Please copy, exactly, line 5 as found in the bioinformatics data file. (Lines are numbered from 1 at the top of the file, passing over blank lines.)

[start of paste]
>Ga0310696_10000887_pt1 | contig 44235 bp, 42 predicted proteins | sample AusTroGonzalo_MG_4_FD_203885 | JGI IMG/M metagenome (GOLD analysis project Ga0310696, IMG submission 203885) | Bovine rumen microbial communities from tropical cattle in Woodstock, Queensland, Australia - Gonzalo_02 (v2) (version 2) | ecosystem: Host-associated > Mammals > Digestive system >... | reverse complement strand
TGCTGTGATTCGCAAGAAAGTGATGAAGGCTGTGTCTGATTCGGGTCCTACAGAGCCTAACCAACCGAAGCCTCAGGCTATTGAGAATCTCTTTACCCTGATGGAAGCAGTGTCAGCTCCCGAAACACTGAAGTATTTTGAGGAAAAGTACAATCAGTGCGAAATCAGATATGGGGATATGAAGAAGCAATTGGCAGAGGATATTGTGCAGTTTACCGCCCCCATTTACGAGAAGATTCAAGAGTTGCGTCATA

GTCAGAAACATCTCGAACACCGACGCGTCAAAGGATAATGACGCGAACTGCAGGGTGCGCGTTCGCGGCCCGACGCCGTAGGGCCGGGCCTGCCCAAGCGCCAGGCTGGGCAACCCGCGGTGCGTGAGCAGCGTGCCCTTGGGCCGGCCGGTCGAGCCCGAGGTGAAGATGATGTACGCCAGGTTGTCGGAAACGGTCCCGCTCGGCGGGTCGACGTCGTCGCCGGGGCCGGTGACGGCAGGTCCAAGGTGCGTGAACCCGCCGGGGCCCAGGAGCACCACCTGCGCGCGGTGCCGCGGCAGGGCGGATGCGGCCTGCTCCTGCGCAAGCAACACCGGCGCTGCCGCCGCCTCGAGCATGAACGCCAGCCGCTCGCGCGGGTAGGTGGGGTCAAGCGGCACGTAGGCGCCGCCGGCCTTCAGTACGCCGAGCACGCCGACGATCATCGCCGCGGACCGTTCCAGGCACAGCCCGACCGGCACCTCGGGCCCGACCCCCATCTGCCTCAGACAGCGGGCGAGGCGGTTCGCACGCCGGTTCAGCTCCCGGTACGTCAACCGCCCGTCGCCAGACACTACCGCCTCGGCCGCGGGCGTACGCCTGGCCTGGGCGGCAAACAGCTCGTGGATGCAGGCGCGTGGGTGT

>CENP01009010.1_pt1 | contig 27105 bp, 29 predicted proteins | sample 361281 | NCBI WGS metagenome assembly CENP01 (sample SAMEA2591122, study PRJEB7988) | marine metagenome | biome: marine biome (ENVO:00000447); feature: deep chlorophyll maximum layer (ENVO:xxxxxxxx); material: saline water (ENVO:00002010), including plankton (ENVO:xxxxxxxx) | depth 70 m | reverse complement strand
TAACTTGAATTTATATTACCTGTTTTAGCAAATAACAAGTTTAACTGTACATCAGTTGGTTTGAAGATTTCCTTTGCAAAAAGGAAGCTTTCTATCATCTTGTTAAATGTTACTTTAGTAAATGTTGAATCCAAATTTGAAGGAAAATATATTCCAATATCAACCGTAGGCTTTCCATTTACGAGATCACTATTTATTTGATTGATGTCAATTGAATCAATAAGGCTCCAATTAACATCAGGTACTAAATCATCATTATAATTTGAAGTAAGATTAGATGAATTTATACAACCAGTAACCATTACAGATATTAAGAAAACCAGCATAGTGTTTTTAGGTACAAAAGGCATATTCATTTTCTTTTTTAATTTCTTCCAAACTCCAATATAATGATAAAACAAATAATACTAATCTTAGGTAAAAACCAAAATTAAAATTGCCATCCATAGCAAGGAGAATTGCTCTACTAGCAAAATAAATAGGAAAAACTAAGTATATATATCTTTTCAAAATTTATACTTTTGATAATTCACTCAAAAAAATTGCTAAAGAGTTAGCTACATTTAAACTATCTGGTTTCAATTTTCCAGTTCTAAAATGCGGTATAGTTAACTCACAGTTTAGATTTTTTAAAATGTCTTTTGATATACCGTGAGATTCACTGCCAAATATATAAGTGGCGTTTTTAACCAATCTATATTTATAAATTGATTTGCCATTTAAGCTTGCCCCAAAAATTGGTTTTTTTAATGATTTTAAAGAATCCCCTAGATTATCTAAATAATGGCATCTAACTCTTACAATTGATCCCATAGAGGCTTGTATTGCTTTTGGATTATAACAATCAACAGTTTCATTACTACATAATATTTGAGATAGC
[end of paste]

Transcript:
TAACTTGAATTTATATTACCTGTTTTAGCAAATAACAAGTTTAACTGTACATCAGTTGGTTTGAAGATTTCCTTTGCAAAAAGGAAGCTTTCTATCATCTTGTTAAATGTTACTTTAGTAAATGTTGAATCCAAATTTGAAGGAAAATATATTCCAATATCAACCGTAGGCTTTCCATTTACGAGATCACTATTTATTTGATTGATGTCAATTGAATCAATAAGGCTCCAATTAACATCAGGTACTAAATCATCATTATAATTTGAAGTAAGATTAGATGAATTTATACAACCAGTAACCATTACAGATATTAAGAAAACCAGCATAGTGTTTTTAGGTACAAAAGGCATATTCATTTTCTTTTTTAATTTCTTCCAAACTCCAATATAATGATAAAACAAATAATACTAATCTTAGGTAAAAACCAAAATTAAAATTGCCATCCATAGCAAGGAGAATTGCTCTACTAGCAAAATAAATAGGAAAAACTAAGTATATATATCTTTTCAAAATTTATACTTTTGATAATTCACTCAAAAAAATTGCTAAAGAGTTAGCTACATTTAAACTATCTGGTTTCAATTTTCCAGTTCTAAAATGCGGTATAGTTAACTCACAGTTTAGATTTTTTAAAATGTCTTTTGATATACCGTGAGATTCACTGCCAAATATATAAGTGGCGTTTTTAACCAATCTATATTTATAAATTGATTTGCCATTTAAGCTTGCCCCAAAAATTGGTTTTTTTAATGATTTTAAAGAATCCCCTAGATTATCTAAATAATGGCATCTAACTCTTACAATTGATCCCATAGAGGCTTGTATTGCTTTTGGATTATAACAATCAACAGTTTCATTACTACATAATATTTGAGATAGC